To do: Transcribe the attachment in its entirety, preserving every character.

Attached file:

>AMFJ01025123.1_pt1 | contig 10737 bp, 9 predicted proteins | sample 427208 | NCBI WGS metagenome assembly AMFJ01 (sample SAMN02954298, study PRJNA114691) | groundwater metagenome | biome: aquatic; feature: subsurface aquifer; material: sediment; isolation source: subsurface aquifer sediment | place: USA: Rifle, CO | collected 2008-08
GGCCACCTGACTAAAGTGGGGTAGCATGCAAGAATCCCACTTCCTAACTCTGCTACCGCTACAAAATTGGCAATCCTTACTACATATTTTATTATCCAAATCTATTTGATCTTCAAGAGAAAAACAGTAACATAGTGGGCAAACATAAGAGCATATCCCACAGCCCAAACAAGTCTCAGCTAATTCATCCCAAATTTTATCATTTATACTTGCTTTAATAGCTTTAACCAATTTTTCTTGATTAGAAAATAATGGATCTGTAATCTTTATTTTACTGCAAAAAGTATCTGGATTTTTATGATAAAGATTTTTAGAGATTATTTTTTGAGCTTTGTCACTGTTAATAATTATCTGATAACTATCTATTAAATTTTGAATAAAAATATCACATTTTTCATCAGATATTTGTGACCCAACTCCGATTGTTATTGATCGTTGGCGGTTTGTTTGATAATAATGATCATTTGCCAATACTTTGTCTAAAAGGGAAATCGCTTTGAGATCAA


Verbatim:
>AMFJ01025123.1_pt1 | contig 10737 bp, 9 predicted proteins | sample 427208 | NCBI WGS metagenome assembly AMFJ01 (sample SAMN02954298, study PRJNA114691) | groundwater metagenome | biome: aquatic; feature: subsurface aquifer; material: sediment; isolation source: subsurface aquifer sediment | place: USA: Rifle, CO | collected 2008-08
GGCCACCTGACTAAAGTGGGGTAGCATGCAAGAATCCCACTTCCTAACTCTGCTACCGCTACAAAATTGGCAATCCTTACTACATATTTTATTATCCAAATCTATTTGATCTTCAAGAGAAAAACAGTAACATAGTGGGCAAACATAAGAGCATATCCCACAGCCCAAACAAGTCTCAGCTAATTCATCCCAAATTTTATCATTTATACTTGCTTTAATAGCTTTAACCAATTTTTCTTGATTAGAAAATAATGGATCTGTAATCTTTATTTTACTGCAAAAAGTATCTGGATTTTTATGATAAAGATTTTTAGAGATTATTTTTTGAGCTTTGTCACTGTTAATAATTATCTGATAACTATCTATTAAATTTTGAATAAAAATATCACATTTTTCATCAGATATTTGTGACCCAACTCCGATTGTTATTGATCGTTGGCGGTTTGTTTGATAATAATGATCATTTGCCAATACTTTGTCTAAAAGGGAAATCGCTTTGAGATCAA